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Thanks to all of the lovely people in writing.ie for having me back again!! On the 22nd of February I was guesting in their Better Fiction Guides. This time, as part of the blog tour for Secrets We Keep. At that stage, in the real world I was just going back over the next draft of what’s to come next! Plot was my main focus and here’s a blog post all about it!!

 

https://www.writing.ie/resources/losing-the-plot-by-faith-hogan/

 

And here’s the post:

 

Losing the Plot by Faith Hogan

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Article by Faith Hogan ©.
Posted in Resources (, ).

They say a good story has a beginning, a middle and an end – but if you want to have a great story, you’re going to need a little more than that.

That’s where plotting comes in. It doesn’t matter if your story is character led or an action fest – it won’t be much of a read unless you have thought about your plot. Plotting takes planning and to be honest, it’s best to do this at the beginning. Seriously, you could save yourself endless re-writing and you’ll have better characters and story for it.

I take the view that each of my characters has within them a resolve. I will sit for a very long time getting inside their heads – maybe as much as they get inside mine. You see, characters are just like us. They are propelled through story by their wants, needs, desire, fears and, of course, love – just as we are in life. Knowing your character, their motivations and their goals will hand you a plot that is both plausible and authentic.

Many of us start our novels with a fair idea of where we’re going. As the writing develops, so too do the characters. They will drag you down side streets and back alleys and sometimes they will lead you to short cuts – and, from time to time, down dead ends! But, sure, isn’t that half the fun of writing?

When I come to the end of the first draft, more often than not it is the plot that will bother me. That’s when the real work starts – you know, the sitting there and staring into space work! Unlike at the beginning, when you’re looking at an empty field, now you’re working within a couple of restrictions, you have characters to think about and there are some things they just can’t do for you. Here’s where you get to play a couple of my favourite plotting games.

What If?

This is where you settle down, lap top on knees and let your eyes and mind wander across the story, picking up random threads and playing out the ‘what if’ scenario in your mind. At this stage, it’s best not to actually interfere with that precious document – for now a pencil and paper will do nicely – after all, this time you want your plot to play out from beginning to end. You’re not going to actually change anything until you have the final bullet shot or those last lips kissed!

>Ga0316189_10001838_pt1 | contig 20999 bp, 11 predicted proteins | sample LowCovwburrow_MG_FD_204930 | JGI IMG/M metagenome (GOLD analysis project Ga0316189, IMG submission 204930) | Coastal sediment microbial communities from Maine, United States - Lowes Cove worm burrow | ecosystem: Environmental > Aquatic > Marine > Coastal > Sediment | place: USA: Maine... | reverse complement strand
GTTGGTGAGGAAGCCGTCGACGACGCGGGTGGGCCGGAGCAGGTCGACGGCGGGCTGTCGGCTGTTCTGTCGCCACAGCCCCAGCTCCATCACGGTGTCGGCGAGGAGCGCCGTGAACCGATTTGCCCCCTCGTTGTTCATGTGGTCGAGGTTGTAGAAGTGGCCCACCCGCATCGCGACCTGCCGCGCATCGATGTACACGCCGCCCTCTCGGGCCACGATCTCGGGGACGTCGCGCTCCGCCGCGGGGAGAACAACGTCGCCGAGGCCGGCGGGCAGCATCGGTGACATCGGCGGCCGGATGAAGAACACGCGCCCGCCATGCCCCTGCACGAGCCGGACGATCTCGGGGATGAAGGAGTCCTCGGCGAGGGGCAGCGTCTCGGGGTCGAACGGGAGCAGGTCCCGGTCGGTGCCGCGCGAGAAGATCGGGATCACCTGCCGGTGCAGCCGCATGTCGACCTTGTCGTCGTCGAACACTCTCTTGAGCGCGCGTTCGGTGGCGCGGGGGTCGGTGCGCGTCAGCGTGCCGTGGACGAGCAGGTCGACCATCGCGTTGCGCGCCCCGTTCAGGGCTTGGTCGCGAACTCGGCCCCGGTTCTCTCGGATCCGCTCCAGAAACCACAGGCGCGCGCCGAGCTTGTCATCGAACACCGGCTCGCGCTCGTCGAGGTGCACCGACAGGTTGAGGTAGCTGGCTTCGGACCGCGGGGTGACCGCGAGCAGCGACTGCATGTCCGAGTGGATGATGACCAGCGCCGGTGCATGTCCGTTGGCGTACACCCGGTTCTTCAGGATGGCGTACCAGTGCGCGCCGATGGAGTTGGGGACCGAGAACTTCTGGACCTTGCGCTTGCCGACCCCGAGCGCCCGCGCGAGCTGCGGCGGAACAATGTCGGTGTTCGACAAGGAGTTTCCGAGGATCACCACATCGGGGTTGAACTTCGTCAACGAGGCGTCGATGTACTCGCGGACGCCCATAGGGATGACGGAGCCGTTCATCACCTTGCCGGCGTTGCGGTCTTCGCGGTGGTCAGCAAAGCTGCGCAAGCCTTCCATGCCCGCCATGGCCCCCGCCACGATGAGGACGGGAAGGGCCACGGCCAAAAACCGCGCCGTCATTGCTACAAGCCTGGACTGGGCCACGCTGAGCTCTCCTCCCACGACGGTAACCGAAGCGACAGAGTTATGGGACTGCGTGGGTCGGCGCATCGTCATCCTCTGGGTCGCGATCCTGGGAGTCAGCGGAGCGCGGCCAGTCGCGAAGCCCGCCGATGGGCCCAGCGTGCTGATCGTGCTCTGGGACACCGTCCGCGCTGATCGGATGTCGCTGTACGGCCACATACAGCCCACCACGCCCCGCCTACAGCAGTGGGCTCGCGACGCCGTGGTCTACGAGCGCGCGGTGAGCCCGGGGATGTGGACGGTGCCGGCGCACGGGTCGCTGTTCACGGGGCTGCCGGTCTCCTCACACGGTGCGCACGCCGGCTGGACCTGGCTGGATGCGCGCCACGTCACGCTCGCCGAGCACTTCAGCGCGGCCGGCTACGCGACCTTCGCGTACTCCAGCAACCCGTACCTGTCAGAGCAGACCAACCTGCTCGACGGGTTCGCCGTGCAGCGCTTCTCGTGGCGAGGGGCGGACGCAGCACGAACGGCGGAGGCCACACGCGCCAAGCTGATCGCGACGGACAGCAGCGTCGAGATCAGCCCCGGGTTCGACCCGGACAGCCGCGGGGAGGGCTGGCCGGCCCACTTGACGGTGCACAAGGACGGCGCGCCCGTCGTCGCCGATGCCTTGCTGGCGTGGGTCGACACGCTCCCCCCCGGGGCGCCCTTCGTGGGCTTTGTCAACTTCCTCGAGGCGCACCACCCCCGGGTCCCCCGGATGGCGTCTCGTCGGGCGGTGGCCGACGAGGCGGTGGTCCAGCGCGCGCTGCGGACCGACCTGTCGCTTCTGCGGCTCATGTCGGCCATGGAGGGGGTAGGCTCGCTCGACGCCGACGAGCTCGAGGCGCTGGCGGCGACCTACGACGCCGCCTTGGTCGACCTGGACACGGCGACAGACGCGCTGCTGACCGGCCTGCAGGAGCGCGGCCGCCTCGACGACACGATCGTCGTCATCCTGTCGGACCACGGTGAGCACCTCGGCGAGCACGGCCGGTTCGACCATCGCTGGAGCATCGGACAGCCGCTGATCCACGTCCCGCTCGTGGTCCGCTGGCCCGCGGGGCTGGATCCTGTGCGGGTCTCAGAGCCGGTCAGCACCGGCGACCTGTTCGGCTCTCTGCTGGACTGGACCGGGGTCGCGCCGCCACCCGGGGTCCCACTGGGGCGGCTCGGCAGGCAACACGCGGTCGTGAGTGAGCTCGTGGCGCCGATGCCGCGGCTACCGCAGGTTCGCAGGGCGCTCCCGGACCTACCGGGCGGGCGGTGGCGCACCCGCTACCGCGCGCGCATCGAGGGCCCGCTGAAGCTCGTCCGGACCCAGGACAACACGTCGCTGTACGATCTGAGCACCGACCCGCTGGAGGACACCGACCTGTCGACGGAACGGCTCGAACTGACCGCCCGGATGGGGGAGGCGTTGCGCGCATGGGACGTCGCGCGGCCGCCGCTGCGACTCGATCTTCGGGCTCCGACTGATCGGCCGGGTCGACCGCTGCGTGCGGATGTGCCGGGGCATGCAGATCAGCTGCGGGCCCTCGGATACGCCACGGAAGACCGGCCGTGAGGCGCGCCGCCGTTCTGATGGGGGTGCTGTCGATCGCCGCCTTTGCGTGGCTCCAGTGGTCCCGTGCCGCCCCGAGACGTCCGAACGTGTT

Would she or could she?

Again, lots of staring into space, this involves broadening and deepening your characters and seeing where this leads in terms of how they affect or effect action. You might think about their childhoods – if they had an unhappy childhood, would it drive them on to that worst-case scenario?

Call for back up.

If you’re feeling brave, you could ask someone else to read your story. This takes guts and you must remember that their feedback is just that – feedback. You need to ask someone you trust, someone who likes to read and someone who will give you gentle but honest thoughts on your work. Obviously, you don’t have to listen to them, but I promise you, that as soon as your manuscript is in their hands, the ideas will come flooding in fast. You know that feeling? Why didn’t I think of that before, duh?

Read your way through it.

I have a couple of go-to books that are always close at hand, at the end of the first draft and these I would recommend no matter where you are on your writing journey:

The Artists Way by Julia Cameron. (Great for kick-starting you if you feel creatively empty.)

Story by Robert McKee. (Super for prompting you to action – think big movie moments.)

Plotting and Writing Suspense Fiction by Patricia Highsmith. (Just because she is, well, Patricia Highsmith!!)

There are many more books out there; actually there are so many good books, you could spend your time reading and never get around to writing a single word. So perhaps for now, just take a look at the super National Emerging Writers Programme on writing.ie – just saying!

Happy plotting,

Faith x

(c) Faith Hogan

secrets-we-keep-finalAbout Secrets We Keep:

Two distant relatives, drawn together in companionship are forced to confront their pasts and learn that some people are good at keeping secrets and some secrets are never meant to be kept.
A bittersweet story of love, loss and life. Perfect for the fans of Patricia Scanlan and Adele Parks.

The beautiful old Bath House in Ballytokeep has lain empty and abandoned for decades. For devoted pensioners Archie and Iris, it holds too many conflicting memories of their adolescent dalliances and tragic consequences – sometimes it’s better to leave the past where it belongs.

For high-flying, top London divorce lawyer Kate Hunt, it’s a fresh start – maybe even her future. On a winter visit to see her estranged Aunt Iris she falls in love with the Bath House. Inspired, she moves to Ballytokeep leaving her past heartache 600 miles away – but can you ever escape your past or your destiny?

Pick up your copy online here.